4. Prepare goat’s cheese: with a fork, stir herbs and lemon zest into goat cheese. Spread goat cheese mixture on baguette slices and set on a baking tray. When ready to serve, bake until crisp and slightly browned, 10 minutes in a 190C oven or toaster oven. Toasts do not have to be piping hot when served.

5. Whisk dressing and pour over beetroot, reserving 3 tablespoons. Add a pinch of salt and toss beetroot well. Leave to sit for a few minutes, then taste and adjust vinegar and salt – beetroots are notorious for needing more vinegar and salt.

6. Thinly slice the fennel crosswise. Toss with a little salt and the reserved dressing. Arrange fennel on individual plates or a serving dish. Place dressed beetroot on fennel, then fluff fennel a bit. Garnish with goat’s cheese toasts and serve.

Hearty kale, squash and bean soup

A substantial main course soup that usually contains beans or other legumes and lots of garden vegetables, call this soup a potage, if you like. Hard squash gives the soup body. Try acorn, Kabocha or delicata squash for a change from the ubiquitous butternut. This soup reheats beautifully, gaining character in the process, so it’s an ideal dish to prepare in advance.

Serves: 4 to 6

Total time: 1 hour 15 minutes


900g winter squash, such as acorn, Hubbard or butternut, peeled and cut into 1½cm cubes

Salt and pepper

Extra-virgin olive oil

1 large leek, white and light green parts cut into small dice

2 medium onions, cut into small dice

225g semi-dry Spanish chorizo or smoked kielbasa, cut into thin coins

3 garlic cloves, minced

¼ teaspoon red-pepper flakes

500g cooked cannellini beans, from 450g dry or use 2 (425g) tins, rinsed and drained

2L water, bean broth or vegetable stock, plus more as needed

450g kale, mustard greens or beetroot greens, tough stems removed, leaves blanched briefly, squeezed dry and cut into 1½cm ribbons


1. Heat the oven to 200C. Put the squash cubes on a baking tray, season with salt and pepper, and coat lightly with olive oil. Roast until tender and lightly caramelised, about 20 minutes. Set aside.

2. Meanwhile, in a heavy soup pot, heat 2 tablespoons oil over medium-high. Add leeks, salt lightly and let cook, stirring, for about 5 minutes, until softened but still bright green. Remove leeks and set aside to stir into soup later.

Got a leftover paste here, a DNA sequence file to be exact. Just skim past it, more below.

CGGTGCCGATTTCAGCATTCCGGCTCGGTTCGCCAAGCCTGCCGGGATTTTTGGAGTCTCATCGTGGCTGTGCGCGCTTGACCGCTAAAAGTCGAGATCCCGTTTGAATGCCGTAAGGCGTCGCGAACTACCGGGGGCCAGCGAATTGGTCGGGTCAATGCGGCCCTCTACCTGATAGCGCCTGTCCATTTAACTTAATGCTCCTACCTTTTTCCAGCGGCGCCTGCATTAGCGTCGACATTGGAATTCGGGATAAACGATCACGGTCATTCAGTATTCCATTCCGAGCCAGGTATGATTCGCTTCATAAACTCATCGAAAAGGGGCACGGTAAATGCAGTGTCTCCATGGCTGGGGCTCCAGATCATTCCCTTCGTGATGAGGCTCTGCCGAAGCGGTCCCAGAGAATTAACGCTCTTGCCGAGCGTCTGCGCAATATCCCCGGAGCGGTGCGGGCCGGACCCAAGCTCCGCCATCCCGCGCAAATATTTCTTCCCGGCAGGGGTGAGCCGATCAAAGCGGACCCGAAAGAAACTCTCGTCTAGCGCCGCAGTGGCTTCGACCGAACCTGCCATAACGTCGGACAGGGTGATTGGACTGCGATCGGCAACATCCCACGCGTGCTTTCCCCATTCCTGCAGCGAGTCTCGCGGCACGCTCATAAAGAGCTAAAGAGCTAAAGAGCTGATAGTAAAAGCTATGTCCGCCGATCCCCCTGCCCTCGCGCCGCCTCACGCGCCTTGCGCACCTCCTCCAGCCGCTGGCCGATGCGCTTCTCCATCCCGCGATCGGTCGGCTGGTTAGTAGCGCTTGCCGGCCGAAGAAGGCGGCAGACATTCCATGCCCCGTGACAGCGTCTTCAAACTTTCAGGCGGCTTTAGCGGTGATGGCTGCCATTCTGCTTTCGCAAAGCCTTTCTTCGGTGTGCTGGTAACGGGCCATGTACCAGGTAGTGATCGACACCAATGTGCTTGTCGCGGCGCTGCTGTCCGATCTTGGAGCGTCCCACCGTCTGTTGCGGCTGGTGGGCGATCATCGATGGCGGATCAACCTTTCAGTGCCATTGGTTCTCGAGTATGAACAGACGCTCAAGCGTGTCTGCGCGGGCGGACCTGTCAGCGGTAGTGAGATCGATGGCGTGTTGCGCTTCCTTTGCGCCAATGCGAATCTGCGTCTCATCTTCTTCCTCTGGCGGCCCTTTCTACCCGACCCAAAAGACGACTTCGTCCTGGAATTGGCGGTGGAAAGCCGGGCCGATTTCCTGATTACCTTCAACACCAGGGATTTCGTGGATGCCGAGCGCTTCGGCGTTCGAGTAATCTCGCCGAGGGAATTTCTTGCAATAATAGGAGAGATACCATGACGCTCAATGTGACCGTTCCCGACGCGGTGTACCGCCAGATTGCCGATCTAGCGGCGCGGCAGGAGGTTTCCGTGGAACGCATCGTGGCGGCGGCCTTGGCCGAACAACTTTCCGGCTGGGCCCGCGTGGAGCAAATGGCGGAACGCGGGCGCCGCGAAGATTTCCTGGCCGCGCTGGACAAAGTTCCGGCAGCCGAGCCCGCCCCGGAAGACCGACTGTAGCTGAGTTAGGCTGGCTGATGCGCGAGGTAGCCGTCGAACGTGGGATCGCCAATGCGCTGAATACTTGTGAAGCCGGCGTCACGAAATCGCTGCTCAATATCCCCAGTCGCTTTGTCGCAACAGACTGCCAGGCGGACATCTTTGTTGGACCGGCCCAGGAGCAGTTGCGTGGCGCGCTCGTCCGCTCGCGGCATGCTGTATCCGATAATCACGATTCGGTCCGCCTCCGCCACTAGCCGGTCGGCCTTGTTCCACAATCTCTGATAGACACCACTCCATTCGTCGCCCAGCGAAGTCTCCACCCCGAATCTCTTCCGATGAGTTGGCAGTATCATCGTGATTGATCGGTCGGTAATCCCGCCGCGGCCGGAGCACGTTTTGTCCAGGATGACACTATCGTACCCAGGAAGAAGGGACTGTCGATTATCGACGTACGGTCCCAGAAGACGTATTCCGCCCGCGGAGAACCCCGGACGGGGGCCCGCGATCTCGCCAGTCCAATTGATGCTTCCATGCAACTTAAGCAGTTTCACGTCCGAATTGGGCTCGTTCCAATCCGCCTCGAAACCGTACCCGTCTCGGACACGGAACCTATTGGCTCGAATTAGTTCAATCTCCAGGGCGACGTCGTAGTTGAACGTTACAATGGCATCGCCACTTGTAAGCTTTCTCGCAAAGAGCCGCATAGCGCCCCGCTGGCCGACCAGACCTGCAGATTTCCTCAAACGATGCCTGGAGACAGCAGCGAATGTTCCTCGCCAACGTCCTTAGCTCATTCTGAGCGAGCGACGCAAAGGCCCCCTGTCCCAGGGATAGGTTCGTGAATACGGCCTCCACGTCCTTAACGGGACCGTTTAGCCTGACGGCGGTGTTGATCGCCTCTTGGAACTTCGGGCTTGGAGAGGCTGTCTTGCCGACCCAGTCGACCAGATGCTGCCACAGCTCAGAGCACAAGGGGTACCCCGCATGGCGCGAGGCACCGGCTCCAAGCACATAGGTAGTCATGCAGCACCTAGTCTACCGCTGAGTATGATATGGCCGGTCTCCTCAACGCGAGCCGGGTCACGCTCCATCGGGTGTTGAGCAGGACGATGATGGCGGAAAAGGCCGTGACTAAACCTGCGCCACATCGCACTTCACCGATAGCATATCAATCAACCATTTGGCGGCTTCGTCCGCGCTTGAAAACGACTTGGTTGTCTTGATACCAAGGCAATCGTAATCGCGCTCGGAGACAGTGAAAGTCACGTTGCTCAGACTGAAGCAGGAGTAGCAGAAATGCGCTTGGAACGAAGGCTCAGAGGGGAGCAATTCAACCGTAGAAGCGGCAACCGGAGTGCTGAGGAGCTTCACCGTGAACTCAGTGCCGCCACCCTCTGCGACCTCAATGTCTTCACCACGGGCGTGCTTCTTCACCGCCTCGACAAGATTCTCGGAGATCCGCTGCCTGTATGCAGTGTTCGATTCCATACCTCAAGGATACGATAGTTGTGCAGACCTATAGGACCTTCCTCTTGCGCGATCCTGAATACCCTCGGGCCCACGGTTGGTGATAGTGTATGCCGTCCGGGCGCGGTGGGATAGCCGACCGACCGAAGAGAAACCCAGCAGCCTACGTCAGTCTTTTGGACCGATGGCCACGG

3. Add a little more oil to the pot, then add the onions. Season with salt and cook until softened, about 5 minutes. Add the chorizo, garlic and red-pepper flakes, and cook for 2 minutes. Add cooked beans and 8 cups water, bean broth or vegetable stock, bring to a simmer, and cook gently for about 30 minutes. Taste and correct seasoning.

4. Gently stir in the cooked squash, kale and reserved leeks, and cook for 10 minutes more on low heat. Add a little more broth or water if the potage seems too thick. Check seasoning and adjust as needed.

5. To serve, ladle into bowls. Finish with a drizzle of olive oil.

Walnut cake with persimmons and pomegranate

This simple walnut sponge cake is quite versatile and keeps well. You can increase the spices to taste and substitute other nuts if you wish. Serve with a dab of whipped cream or crème fraîche and any kind of seasonal fruit. This autumn version calls for peeled firm Fuyu persimmons and bright red pomegranate arils for a gorgeous splash of colour.

Serves: 8 to 10

Total time: 1 hour 30 minutes, plus cooling


120ml extra-virgin olive oil, plus more for greasing the pan

130g all-purpose flour, plus more for dusting the pan

100g toasted, roughly chopped walnuts

2 teaspoons baking powder

2 teaspoons ground ginger

¼ teaspoon fine sea salt

½ teaspoon ground cloves

¼ teaspoon ground cinnamon

4 large eggs, whites and yolks separated and at room temperature

200g packed dark brown sugar, plus more as needed

120ml buttermilk or milk

½ teaspoon vanilla extract

2 tablespoons rum or whiskey

3 or 4 small, firm Fuyu persimmons, peeled

80g pomegranate arils

Crème fraîche or softly whipped cream, for serving


1. Heat oven to 180C. Lightly oil the sides and bottom of a 22cm springform or cake pan. Place a parchment circle at the bottom of the pan and lightly oil the parchment. Dust with flour and shake off excess. Set the pan aside.

2. Place chopped walnuts in a bowl, and add flour, baking powder, ginger, salt, cloves and cinnamon. Stir and set aside.

3. In the bowl of a stand mixer, beat the egg whites until stiff, about 2 minutes. With a rubber spatula, transfer the whites to a separate bowl.

4. Put egg yolks in the bowl of a stand mixer fitted with the whisk attachment. Add sugar and whisk on low speed until the sugar is dissolved. Then increase the speed to medium-high and continue beating, scraping down sides of the bowl as necessary, until the mixture is thick and pale beige in colour, about 5 minutes.

5. Beat in buttermilk, vanilla extract and rum, then slowly add the flour mixture at low speed, scraping down the sides of the bowl. Slowly add 120ml olive oil and beat for a minute or so on low to combine. Using a rubber spatula, quickly fold in the reserved beaten egg whites (first, fold in ⅓ of the whites to lighten the batter, then fold in remaining whites until no streaks remain). Scrape batter into the prepared cake pan, put the pan on a baking tray and place in the oven on the middle shelf.

6. Bake for 50 minutes to 1 hour, until a skewer inserted in the cake comes out clean. Cool in the pan on a rack for about 30 minutes, then run a knife along the pan’s edge and invert onto a cake plate. The cake keeps well for several days.

7. Cut persimmons into small, 1½cm-thick wedges and put in a small bowl. Add pomegranate and a pinch of sugar, and combine. Let sit for just a few minutes.

8. Sprinkle with pomegranate seeds. Cut cake into wedges and serve with a spoonful of the fruit and a dab of crème fraîche or softly whipped cream.

© The New York Times